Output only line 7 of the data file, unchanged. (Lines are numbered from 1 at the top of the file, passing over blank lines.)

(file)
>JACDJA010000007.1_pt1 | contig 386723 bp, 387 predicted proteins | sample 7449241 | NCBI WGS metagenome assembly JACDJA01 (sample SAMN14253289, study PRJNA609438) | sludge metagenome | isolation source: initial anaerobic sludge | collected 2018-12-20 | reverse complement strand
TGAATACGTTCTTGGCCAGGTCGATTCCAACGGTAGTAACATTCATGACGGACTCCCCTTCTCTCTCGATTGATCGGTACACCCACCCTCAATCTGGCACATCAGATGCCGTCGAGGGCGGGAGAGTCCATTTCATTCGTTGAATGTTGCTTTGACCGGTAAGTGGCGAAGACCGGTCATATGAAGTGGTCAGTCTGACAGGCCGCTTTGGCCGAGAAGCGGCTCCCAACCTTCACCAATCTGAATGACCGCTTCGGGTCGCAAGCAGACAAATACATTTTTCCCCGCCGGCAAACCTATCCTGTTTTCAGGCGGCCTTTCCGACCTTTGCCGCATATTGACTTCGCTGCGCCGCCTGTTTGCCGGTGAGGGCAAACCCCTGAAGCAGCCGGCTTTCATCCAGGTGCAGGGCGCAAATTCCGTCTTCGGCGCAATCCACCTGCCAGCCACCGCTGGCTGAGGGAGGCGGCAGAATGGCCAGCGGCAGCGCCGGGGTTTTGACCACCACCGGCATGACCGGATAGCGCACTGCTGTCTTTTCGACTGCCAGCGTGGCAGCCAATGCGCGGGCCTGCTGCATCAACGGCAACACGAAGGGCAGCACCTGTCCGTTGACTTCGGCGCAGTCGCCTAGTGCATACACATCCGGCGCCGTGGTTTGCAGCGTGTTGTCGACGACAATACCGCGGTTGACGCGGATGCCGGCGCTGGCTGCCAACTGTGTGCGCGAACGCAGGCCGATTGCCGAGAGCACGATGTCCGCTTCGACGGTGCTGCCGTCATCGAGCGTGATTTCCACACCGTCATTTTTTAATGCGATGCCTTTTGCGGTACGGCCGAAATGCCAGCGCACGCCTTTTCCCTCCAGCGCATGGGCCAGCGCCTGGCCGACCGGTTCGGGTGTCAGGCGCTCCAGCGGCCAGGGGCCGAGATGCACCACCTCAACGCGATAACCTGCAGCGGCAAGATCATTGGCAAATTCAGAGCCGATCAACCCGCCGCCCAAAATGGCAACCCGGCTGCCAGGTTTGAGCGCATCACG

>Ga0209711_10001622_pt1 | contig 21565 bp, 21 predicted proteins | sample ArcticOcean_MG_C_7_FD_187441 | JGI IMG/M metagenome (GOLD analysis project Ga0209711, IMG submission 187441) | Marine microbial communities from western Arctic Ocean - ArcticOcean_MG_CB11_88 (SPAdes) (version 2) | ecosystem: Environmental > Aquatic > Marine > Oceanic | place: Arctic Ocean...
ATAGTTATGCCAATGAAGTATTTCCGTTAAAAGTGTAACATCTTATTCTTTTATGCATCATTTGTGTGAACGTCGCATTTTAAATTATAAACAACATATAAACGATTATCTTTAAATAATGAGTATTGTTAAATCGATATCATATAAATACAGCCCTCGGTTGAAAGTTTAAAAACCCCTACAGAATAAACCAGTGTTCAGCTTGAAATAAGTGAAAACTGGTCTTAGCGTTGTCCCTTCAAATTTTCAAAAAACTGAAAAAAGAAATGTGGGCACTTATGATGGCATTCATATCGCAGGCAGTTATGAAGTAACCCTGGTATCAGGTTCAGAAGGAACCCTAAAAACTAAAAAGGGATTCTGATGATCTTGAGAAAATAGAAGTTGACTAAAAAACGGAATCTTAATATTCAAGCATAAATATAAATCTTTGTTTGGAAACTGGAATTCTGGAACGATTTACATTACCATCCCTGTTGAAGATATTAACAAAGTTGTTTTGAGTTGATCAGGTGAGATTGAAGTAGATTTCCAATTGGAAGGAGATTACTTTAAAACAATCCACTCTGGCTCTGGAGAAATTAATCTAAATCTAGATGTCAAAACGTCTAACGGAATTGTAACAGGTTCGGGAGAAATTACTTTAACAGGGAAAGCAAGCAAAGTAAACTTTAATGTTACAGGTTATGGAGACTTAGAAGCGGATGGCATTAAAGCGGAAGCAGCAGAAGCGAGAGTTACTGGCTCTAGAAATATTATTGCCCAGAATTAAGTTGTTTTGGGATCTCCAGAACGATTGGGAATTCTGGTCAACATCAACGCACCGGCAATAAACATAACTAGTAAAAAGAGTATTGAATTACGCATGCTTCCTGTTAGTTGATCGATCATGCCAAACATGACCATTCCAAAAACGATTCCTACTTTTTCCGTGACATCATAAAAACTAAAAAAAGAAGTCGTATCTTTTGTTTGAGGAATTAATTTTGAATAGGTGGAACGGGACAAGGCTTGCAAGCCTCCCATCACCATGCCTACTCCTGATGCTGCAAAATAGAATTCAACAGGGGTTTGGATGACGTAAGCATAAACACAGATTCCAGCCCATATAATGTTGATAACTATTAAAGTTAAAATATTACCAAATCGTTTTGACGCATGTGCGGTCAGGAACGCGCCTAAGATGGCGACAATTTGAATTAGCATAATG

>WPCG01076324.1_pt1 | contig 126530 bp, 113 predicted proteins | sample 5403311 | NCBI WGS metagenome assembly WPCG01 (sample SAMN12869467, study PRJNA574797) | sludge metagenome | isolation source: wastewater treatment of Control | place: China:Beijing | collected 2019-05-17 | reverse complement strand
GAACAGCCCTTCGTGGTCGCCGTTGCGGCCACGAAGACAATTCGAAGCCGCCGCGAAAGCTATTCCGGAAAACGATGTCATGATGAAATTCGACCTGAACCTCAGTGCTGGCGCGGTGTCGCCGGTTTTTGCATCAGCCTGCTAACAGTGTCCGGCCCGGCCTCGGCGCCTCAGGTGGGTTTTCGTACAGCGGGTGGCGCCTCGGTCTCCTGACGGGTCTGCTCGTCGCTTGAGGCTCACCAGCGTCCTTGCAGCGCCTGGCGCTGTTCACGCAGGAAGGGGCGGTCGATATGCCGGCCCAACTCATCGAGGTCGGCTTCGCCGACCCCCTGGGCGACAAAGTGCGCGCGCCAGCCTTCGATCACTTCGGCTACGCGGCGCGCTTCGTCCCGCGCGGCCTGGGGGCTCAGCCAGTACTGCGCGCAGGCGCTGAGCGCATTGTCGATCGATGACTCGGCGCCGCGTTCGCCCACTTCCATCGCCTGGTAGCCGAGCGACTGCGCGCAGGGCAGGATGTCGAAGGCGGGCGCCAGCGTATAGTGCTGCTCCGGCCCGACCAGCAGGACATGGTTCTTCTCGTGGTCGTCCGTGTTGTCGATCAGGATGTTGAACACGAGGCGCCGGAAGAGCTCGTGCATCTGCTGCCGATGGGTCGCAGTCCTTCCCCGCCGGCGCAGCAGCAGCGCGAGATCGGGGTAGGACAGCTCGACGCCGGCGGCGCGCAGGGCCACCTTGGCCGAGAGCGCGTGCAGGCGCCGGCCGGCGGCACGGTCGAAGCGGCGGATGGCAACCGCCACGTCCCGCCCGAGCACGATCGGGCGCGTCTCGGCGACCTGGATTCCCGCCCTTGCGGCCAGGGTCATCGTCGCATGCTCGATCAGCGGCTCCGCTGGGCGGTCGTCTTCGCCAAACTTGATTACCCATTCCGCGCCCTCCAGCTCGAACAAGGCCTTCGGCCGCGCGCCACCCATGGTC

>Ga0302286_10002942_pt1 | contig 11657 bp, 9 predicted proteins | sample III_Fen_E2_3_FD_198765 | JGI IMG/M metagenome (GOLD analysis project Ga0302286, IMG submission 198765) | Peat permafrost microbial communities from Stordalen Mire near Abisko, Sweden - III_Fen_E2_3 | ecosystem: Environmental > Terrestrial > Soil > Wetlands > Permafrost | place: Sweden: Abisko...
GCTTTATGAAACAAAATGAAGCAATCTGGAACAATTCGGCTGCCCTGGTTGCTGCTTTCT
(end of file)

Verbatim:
>Ga0302286_10002942_pt1 | contig 11657 bp, 9 predicted proteins | sample III_Fen_E2_3_FD_198765 | JGI IMG/M metagenome (GOLD analysis project Ga0302286, IMG submission 198765) | Peat permafrost microbial communities from Stordalen Mire near Abisko, Sweden - III_Fen_E2_3 | ecosystem: Environmental > Terrestrial > Soil > Wetlands > Permafrost | place: Sweden: Abisko...